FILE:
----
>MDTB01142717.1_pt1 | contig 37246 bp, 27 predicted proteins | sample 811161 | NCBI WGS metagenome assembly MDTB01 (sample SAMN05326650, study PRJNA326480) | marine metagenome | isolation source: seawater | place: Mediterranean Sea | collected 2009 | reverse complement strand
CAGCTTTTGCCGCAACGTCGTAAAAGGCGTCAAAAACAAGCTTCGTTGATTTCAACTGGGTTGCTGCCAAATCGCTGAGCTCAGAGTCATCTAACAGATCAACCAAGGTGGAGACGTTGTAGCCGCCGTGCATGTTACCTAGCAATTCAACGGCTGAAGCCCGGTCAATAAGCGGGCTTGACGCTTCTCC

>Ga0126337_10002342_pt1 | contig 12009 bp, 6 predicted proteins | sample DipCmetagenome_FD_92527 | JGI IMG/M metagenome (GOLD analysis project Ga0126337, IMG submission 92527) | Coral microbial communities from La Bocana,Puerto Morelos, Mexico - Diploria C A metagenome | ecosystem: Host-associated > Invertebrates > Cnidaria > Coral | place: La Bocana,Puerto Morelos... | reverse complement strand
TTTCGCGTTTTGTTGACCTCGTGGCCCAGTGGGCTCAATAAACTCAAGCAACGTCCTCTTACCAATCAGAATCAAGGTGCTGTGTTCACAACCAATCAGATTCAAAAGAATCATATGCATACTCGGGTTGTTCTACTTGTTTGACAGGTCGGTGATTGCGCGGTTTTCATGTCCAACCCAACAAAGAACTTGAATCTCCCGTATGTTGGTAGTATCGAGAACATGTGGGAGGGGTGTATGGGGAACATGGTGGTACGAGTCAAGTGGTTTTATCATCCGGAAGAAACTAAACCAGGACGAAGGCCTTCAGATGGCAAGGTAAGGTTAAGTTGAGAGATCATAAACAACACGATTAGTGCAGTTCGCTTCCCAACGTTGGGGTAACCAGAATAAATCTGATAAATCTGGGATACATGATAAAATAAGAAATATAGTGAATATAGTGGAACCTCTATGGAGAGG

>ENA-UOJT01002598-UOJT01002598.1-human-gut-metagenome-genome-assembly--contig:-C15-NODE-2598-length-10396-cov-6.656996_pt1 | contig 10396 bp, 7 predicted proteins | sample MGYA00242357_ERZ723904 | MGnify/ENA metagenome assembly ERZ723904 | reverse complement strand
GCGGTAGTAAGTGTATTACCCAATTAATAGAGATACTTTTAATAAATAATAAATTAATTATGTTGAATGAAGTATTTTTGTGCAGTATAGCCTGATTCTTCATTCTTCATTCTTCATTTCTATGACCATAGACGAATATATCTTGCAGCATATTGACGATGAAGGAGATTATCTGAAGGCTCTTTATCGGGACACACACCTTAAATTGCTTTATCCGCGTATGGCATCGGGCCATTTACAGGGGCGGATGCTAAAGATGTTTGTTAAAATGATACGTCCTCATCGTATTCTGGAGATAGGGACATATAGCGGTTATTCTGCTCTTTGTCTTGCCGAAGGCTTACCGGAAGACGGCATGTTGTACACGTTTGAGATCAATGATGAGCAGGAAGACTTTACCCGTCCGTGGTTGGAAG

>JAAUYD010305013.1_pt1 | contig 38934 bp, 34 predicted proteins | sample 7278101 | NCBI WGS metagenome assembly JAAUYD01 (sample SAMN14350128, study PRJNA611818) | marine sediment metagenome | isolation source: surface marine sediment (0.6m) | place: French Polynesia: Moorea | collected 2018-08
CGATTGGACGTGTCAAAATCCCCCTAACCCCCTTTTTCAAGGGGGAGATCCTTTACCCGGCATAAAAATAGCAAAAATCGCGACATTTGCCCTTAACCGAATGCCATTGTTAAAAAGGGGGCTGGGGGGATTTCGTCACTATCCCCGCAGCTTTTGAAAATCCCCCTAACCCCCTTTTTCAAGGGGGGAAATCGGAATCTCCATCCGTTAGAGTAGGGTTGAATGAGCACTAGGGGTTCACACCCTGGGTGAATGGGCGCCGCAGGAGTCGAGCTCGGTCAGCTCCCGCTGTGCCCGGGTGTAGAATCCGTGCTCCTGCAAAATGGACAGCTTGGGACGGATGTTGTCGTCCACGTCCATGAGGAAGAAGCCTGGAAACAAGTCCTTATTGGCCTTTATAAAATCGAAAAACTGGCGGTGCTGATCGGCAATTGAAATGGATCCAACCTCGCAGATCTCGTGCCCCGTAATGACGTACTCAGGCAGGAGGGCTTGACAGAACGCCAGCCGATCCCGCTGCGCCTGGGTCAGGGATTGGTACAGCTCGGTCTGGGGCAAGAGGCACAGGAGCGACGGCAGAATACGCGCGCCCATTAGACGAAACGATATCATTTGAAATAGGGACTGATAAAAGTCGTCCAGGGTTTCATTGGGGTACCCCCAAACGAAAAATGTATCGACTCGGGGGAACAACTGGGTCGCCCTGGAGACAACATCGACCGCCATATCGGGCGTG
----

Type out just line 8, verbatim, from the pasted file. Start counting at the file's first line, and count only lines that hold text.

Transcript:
CGATTGGACGTGTCAAAATCCCCCTAACCCCCTTTTTCAAGGGGGAGATCCTTTACCCGGCATAAAAATAGCAAAAATCGCGACATTTGCCCTTAACCGAATGCCATTGTTAAAAAGGGGGCTGGGGGGATTTCGTCACTATCCCCGCAGCTTTTGAAAATCCCCCTAACCCCCTTTTTCAAGGGGGGAAATCGGAATCTCCATCCGTTAGAGTAGGGTTGAATGAGCACTAGGGGTTCACACCCTGGGTGAATGGGCGCCGCAGGAGTCGAGCTCGGTCAGCTCCCGCTGTGCCCGGGTGTAGAATCCGTGCTCCTGCAAAATGGACAGCTTGGGACGGATGTTGTCGTCCACGTCCATGAGGAAGAAGCCTGGAAACAAGTCCTTATTGGCCTTTATAAAATCGAAAAACTGGCGGTGCTGATCGGCAATTGAAATGGATCCAACCTCGCAGATCTCGTGCCCCGTAATGACGTACTCAGGCAGGAGGGCTTGACAGAACGCCAGCCGATCCCGCTGCGCCTGGGTCAGGGATTGGTACAGCTCGGTCTGGGGCAAGAGGCACAGGAGCGACGGCAGAATACGCGCGCCCATTAGACGAAACGATATCATTTGAAATAGGGACTGATAAAAGTCGTCCAGGGTTTCATTGGGGTACCCCCAAACGAAAAATGTATCGACTCGGGGGAACAACTGGGTCGCCCTGGAGACAACATCGACCGCCATATCGGGCGTG